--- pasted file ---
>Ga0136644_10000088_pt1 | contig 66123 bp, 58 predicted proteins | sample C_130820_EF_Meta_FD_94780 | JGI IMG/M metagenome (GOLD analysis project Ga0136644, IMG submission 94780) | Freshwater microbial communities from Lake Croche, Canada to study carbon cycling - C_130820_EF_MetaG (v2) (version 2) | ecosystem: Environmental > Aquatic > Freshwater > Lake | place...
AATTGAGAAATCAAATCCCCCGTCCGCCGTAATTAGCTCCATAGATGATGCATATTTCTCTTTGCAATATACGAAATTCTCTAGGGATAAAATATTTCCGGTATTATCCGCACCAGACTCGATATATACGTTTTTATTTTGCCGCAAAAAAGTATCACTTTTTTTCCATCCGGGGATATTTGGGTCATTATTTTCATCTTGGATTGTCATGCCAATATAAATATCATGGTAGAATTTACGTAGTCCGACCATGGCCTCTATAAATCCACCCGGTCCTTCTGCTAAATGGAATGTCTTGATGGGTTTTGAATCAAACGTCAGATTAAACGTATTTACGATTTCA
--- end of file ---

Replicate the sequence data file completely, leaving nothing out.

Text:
>Ga0136644_10000088_pt1 | contig 66123 bp, 58 predicted proteins | sample C_130820_EF_Meta_FD_94780 | JGI IMG/M metagenome (GOLD analysis project Ga0136644, IMG submission 94780) | Freshwater microbial communities from Lake Croche, Canada to study carbon cycling - C_130820_EF_MetaG (v2) (version 2) | ecosystem: Environmental > Aquatic > Freshwater > Lake | place...
AATTGAGAAATCAAATCCCCCGTCCGCCGTAATTAGCTCCATAGATGATGCATATTTCTCTTTGCAATATACGAAATTCTCTAGGGATAAAATATTTCCGGTATTATCCGCACCAGACTCGATATATACGTTTTTATTTTGCCGCAAAAAAGTATCACTTTTTTTCCATCCGGGGATATTTGGGTCATTATTTTCATCTTGGATTGTCATGCCAATATAAATATCATGGTAGAATTTACGTAGTCCGACCATGGCCTCTATAAATCCACCCGGTCCTTCTGCTAAATGGAATGTCTTGATGGGTTTTGAATCAAACGTCAGATTAAACGTATTTACGATTTCA